Operation Cactus 2.0 in sight?

After the imposition of emergency, a furious India kept its defence forces on a standby even as former President Nasheed urged for an Indian military intervention.

Many Maldivians as well as Maldives-watchers abroad started wondering if India were going to intervene militarily in Maldives almost three decades after the then Prime Minister Rajiv Gandhi had sent 1600 soldiers to Maldives on 3 November, 1988 under Operation Cactus to rid Maldives from the clutches of a ragtag coalition of mercenaries and terrorists who had run over Maldives.

However, the situation today is starkly different from November 1988 when the then President Maumoon Abdul Gayoom had requested Rajiv Gandhi to send military help quickly. This time, Maldives has not been seized by terrorists. It’s only the actions of the Yameen administration like throttling of democracy and free expression which are the major bones of contention.

This is too weak an argument for India to intervene militarily in Maldives. India has already burnt its fingers badly by sending military troops in Sri Lanka almost three decades ago to broker peace between Sri Lankan government troops and Liberation Tigers of Tamil Eelam (LTTE). The Indian Peace Keeping Force (IPKF) got sucked into the political whirlpool and ended up fighting the LTTE on behalf of Sri Lankan government – something that ended with disastrous results for India. Since then, India has carefully steered clear of sending troops anywhere in the world, except for UN-mandated peace missions. This policy is likely to continue, thus throwing out of the window the possibility of India sending its soldiers to Maldives.

What next?

The annulment of the original SC order, however, doesn’t pertain to the 12 MPs who are now free.

It’s another clever move by Yameen as he will shortly take another measure to expose the Opposition’s claim of majority in parliament. It’s quite likely that he will reopen parliament sometime next week with his statutory state of the union address.

The Opposition had claimed having 43 members in the house of 85, thus pipping past the ruling party (42 MPs) by one. But the effective strength of the Opposition currently is 39 only. MP Qasim Ibrahim is in Germany, Ilham Ahmed and Sinan Ahmed are in hiding and police are looking for them, while the fourth Opposition MP Faris Maumoon is in custody. This means there is no immediate danger for Yameen who in due course will take a call when to hold Presidential elections in Maldives due this August.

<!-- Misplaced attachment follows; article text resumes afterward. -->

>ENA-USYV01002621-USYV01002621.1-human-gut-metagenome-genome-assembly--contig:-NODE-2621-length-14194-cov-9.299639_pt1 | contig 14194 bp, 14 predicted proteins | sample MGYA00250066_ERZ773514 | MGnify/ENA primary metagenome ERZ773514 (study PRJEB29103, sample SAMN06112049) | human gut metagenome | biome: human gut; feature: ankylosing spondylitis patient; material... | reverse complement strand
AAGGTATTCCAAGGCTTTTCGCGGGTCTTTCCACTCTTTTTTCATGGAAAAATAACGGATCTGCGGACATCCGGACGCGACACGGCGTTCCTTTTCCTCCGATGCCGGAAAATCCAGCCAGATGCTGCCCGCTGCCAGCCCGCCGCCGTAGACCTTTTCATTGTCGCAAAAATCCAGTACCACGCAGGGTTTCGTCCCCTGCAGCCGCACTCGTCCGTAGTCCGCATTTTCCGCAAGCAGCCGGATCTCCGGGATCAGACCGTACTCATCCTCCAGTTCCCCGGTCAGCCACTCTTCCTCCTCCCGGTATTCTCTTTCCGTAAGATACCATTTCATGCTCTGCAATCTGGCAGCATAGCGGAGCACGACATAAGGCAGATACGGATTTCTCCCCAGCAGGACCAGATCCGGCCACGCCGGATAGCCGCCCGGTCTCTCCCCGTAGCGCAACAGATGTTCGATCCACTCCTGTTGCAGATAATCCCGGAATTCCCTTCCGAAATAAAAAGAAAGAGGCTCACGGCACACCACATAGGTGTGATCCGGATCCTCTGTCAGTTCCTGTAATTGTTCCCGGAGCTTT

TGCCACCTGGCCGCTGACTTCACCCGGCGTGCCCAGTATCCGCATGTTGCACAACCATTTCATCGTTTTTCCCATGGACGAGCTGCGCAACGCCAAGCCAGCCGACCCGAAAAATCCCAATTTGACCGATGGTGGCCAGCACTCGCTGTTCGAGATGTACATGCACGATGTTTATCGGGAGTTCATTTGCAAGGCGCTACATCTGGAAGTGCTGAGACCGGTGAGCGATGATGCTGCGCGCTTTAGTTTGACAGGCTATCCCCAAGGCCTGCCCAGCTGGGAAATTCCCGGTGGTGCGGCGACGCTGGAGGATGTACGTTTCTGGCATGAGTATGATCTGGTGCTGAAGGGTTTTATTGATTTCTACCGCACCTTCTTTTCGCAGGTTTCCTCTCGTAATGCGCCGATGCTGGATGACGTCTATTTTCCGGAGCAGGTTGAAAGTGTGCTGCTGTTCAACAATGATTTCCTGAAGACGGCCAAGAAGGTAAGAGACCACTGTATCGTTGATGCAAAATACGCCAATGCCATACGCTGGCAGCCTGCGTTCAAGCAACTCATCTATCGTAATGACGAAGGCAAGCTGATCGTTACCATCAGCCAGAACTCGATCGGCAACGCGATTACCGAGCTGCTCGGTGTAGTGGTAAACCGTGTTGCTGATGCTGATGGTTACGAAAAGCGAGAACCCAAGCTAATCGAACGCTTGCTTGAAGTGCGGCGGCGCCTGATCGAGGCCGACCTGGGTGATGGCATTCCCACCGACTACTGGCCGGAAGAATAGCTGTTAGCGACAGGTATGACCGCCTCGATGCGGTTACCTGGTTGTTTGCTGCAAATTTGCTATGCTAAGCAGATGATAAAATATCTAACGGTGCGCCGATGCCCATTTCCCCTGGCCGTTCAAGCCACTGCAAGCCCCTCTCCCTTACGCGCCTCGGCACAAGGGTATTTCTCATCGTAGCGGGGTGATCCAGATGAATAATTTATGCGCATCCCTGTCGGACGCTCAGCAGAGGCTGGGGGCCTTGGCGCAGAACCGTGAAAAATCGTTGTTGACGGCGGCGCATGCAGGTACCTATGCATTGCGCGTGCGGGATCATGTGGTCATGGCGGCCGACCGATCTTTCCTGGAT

China factor exacerbates Maldives’ strategic importance

Maldives is far more strategically important than parameters like area and population would indicate. With a little over four lakh population and an area of 298 sq kms, it’s the smallest Asian state. Yet, it’s location in Indian Ocean makes it of high strategic importance.

The China factor has further exacerbated Maldives’ strategic importance for India and the world. President Yameen has forged closer ties with China, yet another SAARC state to witness growing Chinese influence. Former President Nasheed has accused China of land grabbing in Maldives. The increased Chinese influence in Maldives in a way may well present Maldives with its own Sri Lanka moment. China proved to be a major election plank in the Sri Lankan presidential election in late 2014 that routed the formidable Mahinda Rajapaksa, a blatant China-supporter during his presidency and catapulted to power Maithripala Sirisena, an underdog who eventually won the election with anti-China rhetoric.

China will definitely be the biggest X factor in the Maldivian presidential elections in a few months. Yameen has thus far managed to steady his rocked boat but it remains to be seen if he would be able to weather the China storm in upcoming presidential elections.

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Source URL: Google News